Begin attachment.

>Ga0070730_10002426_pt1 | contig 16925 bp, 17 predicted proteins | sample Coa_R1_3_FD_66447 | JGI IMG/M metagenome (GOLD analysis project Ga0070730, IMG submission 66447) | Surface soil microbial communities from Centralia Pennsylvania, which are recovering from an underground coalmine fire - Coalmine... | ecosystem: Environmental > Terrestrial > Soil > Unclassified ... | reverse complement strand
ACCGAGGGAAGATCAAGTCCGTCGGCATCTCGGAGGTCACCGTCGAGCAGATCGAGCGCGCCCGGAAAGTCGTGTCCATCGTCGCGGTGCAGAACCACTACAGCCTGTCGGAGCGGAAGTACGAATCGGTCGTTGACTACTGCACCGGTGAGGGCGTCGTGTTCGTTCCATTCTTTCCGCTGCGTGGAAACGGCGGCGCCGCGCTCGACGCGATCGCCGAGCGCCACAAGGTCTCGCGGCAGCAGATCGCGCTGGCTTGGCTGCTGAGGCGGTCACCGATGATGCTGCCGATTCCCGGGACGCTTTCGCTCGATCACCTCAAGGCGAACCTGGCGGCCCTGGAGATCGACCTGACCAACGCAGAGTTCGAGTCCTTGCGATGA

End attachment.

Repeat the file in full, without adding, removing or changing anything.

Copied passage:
>Ga0070730_10002426_pt1 | contig 16925 bp, 17 predicted proteins | sample Coa_R1_3_FD_66447 | JGI IMG/M metagenome (GOLD analysis project Ga0070730, IMG submission 66447) | Surface soil microbial communities from Centralia Pennsylvania, which are recovering from an underground coalmine fire - Coalmine... | ecosystem: Environmental > Terrestrial > Soil > Unclassified ... | reverse complement strand
ACCGAGGGAAGATCAAGTCCGTCGGCATCTCGGAGGTCACCGTCGAGCAGATCGAGCGCGCCCGGAAAGTCGTGTCCATCGTCGCGGTGCAGAACCACTACAGCCTGTCGGAGCGGAAGTACGAATCGGTCGTTGACTACTGCACCGGTGAGGGCGTCGTGTTCGTTCCATTCTTTCCGCTGCGTGGAAACGGCGGCGCCGCGCTCGACGCGATCGCCGAGCGCCACAAGGTCTCGCGGCAGCAGATCGCGCTGGCTTGGCTGCTGAGGCGGTCACCGATGATGCTGCCGATTCCCGGGACGCTTTCGCTCGATCACCTCAAGGCGAACCTGGCGGCCCTGGAGATCGACCTGACCAACGCAGAGTTCGAGTCCTTGCGATGA